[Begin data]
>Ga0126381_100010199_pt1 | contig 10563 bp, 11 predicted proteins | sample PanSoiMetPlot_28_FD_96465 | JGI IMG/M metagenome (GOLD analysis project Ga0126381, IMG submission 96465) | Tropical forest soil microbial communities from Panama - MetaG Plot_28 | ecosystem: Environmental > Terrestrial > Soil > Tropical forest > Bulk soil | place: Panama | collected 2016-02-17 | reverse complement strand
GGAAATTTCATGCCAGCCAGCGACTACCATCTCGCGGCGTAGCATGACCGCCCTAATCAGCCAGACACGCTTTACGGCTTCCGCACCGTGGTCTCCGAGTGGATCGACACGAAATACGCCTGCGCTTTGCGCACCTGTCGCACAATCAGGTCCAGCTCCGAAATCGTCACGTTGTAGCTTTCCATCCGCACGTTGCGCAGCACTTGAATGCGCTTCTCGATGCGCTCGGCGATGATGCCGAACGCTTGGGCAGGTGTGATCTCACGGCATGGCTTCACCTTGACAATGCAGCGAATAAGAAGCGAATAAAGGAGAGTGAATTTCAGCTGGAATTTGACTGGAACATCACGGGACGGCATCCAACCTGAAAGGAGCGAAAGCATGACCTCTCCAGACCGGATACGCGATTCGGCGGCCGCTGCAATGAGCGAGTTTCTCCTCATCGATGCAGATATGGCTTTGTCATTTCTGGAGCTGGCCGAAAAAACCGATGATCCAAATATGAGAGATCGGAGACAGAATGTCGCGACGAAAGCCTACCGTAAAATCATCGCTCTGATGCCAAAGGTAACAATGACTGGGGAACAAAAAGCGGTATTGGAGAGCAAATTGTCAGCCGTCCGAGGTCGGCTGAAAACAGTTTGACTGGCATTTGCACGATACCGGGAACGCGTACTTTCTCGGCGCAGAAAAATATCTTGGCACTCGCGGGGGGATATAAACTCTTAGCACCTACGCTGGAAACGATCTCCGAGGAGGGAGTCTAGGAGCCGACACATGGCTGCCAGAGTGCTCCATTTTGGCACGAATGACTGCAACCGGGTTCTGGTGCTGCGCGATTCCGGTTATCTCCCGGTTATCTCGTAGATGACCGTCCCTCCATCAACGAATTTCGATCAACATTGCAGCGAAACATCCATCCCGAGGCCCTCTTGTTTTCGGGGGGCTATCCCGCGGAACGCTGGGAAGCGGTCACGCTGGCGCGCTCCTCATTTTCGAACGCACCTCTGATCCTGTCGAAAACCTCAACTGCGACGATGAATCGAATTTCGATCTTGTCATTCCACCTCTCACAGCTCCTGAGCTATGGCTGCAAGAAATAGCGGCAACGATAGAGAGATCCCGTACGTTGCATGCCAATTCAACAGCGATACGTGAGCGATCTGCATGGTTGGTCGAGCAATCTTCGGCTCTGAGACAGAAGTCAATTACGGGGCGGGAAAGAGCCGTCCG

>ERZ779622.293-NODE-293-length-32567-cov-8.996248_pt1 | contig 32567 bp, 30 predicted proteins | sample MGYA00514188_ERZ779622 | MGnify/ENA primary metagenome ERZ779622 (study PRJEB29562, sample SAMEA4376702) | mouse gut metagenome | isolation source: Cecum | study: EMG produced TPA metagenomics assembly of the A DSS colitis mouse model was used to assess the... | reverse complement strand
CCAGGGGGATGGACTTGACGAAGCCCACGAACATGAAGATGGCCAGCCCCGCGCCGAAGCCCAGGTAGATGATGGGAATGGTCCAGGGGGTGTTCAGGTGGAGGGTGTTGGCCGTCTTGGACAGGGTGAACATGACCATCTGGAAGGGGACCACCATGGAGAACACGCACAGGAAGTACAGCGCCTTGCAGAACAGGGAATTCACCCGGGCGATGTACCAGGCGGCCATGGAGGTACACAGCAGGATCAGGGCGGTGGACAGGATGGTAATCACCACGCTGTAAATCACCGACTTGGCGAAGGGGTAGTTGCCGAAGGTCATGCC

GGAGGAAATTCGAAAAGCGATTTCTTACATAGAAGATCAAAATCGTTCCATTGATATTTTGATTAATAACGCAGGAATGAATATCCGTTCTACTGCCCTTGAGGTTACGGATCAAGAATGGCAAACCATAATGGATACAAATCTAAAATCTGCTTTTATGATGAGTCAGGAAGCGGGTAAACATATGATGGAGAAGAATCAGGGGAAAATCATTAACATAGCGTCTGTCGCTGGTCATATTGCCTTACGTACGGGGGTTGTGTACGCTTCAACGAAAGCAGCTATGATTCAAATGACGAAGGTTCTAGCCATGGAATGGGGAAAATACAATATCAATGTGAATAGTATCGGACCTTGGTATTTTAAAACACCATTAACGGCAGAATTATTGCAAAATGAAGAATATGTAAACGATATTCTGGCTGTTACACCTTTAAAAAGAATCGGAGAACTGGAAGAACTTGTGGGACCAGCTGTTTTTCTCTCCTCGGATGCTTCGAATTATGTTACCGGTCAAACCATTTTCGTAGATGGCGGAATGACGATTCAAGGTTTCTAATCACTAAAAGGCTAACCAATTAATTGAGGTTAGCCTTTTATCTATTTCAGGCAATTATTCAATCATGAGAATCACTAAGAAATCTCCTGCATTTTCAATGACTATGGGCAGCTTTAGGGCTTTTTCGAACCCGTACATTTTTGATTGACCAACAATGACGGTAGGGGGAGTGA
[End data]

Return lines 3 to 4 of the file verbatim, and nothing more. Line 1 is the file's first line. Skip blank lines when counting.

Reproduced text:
>ERZ779622.293-NODE-293-length-32567-cov-8.996248_pt1 | contig 32567 bp, 30 predicted proteins | sample MGYA00514188_ERZ779622 | MGnify/ENA primary metagenome ERZ779622 (study PRJEB29562, sample SAMEA4376702) | mouse gut metagenome | isolation source: Cecum | study: EMG produced TPA metagenomics assembly of the A DSS colitis mouse model was used to assess the... | reverse complement strand
CCAGGGGGATGGACTTGACGAAGCCCACGAACATGAAGATGGCCAGCCCCGCGCCGAAGCCCAGGTAGATGATGGGAATGGTCCAGGGGGTGTTCAGGTGGAGGGTGTTGGCCGTCTTGGACAGGGTGAACATGACCATCTGGAAGGGGACCACCATGGAGAACACGCACAGGAAGTACAGCGCCTTGCAGAACAGGGAATTCACCCGGGCGATGTACCAGGCGGCCATGGAGGTACACAGCAGGATCAGGGCGGTGGACAGGATGGTAATCACCACGCTGTAAATCACCGACTTGGCGAAGGGGTAGTTGCCGAAGGTCATGCC